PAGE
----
Properly Showing Respect to Ogoun
Ogoun accepts offerings of alcohol, tobacco (especially a good cigar), meat (cooked only enough so that it is still pink), metal filings and gunpowder . Be sure to turn alcohol bottles on side when they are empty. Ogoun once hurt some drunken men because he thought they weren’t sharing their liquor but in fact the bottles were empty.
Where to find Ogoun
Railroad tracks, auto repair shops, machine shops or any other place metal is worked with, the forest, gun ranges, military forts (especially Army and Marines).
Ogoun’s children are workaholics. Everything they do they have to do a 100%. They have a drive for perfection which can lead to some real problems (like alcoholism) unless they learn to let some stuff go. Many of them have had unhappy childhoods, which have tempered their personalities much in the same way fire has tempered metal.
Family is very important to Ogoun’s children and they will go to great lengths to provide for those they love. They are hands on, mechanically inclined people and will tend to have jobs where they are creating, fixing or destroying physical things. They are quite happy being in the great outdoors and they like camping, hiking, fishing and hunting. In fact, Ogoun’s children should try to make regular visits to the forests. They like sex and behind closed doors they are very sexual beings. The possibility of becoming an alcoholic or other developing some other dependency is strong and the children of Ogoun have to be careful of excess. They can have bad tempers and can be abusive, especially when they find themselves in frustratingly bad situations.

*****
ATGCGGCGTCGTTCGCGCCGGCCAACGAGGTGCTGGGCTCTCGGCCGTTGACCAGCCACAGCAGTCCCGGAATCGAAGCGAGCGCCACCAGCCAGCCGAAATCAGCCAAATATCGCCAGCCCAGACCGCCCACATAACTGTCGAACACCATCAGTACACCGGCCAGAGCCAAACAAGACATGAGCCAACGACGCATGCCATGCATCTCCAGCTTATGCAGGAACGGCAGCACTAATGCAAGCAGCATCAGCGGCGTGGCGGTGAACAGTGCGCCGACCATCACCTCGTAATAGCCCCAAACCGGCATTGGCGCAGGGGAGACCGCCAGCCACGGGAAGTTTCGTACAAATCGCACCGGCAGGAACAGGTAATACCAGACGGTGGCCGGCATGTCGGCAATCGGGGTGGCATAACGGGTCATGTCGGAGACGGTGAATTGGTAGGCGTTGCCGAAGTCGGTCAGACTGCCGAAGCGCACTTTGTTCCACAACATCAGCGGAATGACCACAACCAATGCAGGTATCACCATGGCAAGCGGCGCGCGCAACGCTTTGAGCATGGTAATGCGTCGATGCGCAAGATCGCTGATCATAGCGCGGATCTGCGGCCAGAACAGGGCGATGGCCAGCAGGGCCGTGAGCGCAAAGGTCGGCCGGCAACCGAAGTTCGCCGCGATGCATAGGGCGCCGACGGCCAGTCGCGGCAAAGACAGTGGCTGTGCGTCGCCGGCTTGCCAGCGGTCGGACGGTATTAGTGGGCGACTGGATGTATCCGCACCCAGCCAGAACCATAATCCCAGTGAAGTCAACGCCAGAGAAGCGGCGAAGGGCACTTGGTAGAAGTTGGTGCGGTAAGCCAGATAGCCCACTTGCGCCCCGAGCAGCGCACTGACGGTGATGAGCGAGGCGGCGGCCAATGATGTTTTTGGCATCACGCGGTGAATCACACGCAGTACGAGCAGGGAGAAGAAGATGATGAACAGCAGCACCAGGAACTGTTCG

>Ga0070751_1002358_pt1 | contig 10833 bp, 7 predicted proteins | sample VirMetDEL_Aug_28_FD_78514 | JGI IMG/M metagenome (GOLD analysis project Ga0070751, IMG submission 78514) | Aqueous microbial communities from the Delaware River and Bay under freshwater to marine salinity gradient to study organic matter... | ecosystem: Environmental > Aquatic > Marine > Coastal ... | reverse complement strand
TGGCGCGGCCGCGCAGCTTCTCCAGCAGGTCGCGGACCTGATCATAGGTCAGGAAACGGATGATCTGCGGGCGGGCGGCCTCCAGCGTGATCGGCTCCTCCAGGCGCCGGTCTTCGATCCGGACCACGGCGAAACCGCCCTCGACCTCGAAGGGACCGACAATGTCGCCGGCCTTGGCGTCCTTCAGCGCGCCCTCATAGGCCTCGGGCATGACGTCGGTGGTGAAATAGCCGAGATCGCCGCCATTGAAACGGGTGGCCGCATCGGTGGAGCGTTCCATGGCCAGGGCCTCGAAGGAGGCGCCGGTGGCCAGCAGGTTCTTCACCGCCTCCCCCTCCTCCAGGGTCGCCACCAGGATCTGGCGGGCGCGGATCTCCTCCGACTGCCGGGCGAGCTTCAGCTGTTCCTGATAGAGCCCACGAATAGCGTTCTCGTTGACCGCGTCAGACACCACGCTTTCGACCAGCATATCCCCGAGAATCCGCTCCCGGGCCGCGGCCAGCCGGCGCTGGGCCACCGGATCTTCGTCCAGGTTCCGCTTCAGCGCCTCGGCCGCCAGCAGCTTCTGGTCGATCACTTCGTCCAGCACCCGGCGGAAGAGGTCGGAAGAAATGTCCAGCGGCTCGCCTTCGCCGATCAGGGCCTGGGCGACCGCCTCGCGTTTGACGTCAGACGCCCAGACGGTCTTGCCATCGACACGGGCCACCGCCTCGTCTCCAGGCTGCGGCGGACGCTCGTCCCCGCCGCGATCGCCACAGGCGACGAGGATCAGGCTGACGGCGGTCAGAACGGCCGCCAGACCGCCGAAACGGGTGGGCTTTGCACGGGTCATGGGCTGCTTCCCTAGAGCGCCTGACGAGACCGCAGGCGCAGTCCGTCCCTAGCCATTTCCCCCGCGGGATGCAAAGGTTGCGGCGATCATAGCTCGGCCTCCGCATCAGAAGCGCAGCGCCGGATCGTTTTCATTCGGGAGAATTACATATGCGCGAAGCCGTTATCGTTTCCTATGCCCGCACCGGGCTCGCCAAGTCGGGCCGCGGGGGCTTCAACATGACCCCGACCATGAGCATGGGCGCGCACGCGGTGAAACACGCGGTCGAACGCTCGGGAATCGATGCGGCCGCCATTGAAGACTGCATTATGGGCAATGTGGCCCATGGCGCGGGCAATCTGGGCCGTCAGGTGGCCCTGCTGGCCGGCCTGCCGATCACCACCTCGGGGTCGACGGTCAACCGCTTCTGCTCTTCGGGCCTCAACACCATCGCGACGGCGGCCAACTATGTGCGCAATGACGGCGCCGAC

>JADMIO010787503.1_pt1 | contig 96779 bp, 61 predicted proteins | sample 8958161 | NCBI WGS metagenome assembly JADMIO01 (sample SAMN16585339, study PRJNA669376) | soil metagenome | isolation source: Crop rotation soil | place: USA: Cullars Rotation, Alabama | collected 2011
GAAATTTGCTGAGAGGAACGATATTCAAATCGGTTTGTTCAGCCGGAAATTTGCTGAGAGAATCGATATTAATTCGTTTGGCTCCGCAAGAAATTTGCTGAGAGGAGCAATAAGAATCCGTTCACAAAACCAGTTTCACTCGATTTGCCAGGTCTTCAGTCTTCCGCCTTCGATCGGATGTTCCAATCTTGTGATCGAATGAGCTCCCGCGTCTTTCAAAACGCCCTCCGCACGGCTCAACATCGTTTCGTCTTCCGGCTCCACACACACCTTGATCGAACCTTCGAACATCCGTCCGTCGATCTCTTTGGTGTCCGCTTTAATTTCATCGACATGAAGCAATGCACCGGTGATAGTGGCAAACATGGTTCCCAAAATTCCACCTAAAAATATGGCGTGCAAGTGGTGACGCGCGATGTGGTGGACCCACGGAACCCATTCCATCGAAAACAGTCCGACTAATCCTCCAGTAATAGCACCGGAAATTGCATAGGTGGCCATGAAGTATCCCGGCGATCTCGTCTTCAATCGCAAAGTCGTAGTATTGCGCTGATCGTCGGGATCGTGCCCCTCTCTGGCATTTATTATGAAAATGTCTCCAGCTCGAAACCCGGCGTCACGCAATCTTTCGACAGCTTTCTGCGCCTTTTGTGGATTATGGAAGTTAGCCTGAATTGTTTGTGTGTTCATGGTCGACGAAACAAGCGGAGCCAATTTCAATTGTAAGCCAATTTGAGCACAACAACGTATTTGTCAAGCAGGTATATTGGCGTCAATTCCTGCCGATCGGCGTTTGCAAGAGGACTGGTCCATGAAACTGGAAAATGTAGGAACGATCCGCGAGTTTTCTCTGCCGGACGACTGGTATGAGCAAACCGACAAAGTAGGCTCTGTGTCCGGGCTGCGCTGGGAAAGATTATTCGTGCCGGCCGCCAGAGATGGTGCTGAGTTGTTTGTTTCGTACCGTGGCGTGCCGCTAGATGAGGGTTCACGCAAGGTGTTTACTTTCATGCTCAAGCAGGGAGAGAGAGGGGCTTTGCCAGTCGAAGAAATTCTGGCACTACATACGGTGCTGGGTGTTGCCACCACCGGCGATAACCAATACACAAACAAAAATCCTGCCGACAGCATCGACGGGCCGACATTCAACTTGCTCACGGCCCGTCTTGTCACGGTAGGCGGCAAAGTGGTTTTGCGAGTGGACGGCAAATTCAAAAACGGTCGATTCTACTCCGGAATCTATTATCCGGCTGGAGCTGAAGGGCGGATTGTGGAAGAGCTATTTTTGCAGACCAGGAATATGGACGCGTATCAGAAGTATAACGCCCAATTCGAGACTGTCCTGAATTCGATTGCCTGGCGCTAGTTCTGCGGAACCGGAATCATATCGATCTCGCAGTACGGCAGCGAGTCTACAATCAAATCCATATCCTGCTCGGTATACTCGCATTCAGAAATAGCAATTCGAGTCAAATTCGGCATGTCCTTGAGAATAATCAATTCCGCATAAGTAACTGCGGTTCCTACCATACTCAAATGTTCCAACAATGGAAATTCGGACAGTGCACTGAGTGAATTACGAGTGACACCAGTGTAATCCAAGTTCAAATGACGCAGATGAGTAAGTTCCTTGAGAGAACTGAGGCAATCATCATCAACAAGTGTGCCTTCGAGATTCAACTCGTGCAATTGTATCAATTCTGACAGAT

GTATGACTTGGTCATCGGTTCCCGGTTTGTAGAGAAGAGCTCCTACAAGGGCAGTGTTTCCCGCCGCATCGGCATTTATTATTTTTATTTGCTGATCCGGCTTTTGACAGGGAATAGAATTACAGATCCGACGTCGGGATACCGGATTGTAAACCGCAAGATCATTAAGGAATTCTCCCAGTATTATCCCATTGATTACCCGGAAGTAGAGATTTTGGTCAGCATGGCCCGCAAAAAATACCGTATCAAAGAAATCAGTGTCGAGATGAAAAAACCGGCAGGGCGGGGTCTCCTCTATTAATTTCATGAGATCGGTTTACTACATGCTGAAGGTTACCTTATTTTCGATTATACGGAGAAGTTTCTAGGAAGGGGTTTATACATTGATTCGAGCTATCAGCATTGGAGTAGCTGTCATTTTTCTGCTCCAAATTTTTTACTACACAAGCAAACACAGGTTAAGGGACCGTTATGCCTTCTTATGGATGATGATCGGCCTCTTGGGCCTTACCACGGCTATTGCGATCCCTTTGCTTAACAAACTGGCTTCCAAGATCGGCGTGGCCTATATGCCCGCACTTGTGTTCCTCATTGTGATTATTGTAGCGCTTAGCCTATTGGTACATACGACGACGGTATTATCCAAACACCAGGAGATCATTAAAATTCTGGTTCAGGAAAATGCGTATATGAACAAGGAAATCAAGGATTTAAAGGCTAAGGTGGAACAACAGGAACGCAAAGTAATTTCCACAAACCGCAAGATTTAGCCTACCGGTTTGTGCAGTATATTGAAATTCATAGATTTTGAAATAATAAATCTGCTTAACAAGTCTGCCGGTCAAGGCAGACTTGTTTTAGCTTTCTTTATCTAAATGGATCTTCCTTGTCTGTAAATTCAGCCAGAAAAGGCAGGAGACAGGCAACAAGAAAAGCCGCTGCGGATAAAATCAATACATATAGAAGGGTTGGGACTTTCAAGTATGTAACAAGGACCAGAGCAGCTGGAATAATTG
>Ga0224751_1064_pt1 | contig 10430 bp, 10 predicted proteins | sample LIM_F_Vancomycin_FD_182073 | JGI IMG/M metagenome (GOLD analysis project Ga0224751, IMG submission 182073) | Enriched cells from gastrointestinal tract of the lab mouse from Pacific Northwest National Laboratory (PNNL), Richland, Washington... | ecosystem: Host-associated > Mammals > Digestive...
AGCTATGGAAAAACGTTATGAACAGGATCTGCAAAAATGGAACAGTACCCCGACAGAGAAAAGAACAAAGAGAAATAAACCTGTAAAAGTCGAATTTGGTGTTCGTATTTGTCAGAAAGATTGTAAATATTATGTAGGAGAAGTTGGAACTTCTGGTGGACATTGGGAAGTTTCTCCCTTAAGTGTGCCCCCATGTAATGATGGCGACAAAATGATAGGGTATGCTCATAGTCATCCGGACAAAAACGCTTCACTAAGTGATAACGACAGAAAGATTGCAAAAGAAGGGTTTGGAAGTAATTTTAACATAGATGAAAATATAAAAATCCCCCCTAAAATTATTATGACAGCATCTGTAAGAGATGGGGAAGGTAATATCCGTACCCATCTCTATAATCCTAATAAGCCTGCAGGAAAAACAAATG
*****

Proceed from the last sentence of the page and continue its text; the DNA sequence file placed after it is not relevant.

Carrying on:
In the winter of 1997, Ogoun killed my car. He broke it in such a way that my mechanic was calling all of his mechanic friends to come over and look at the engine because in his 20 years of being a mechanic, he had never seen anything like that ever. Apparently something that should have never broke, broke and ended up someplace it never should have been able to get to (in case you are wondering, no, I’m not a mechanic). Anyway, I was driving a P.O.S. Nissan Pulsar that had waaaaaay too many miles on it when I bought it. It had been my first car and I had gotten screwed over big time. Ogoun just decided one day that I needed a new car, so he killed the Pulsar. I borrowed enough of a down payment from my parents and I went looking for another vehicle. As most of you know, used car shopping is like having a root canal while giving birth to a baby sideways. Even under the best of circumstances, it just sucks. I must have visited every used car lot in town. I had gotten so screwed over the first time, that I was not going to get reamed a second time. After 2 weeks of searching, I had almost given up hope. There was this one guy (the husband of a co-worker) who was so honest and nice that I really wanted to give him one last shot before settling on something.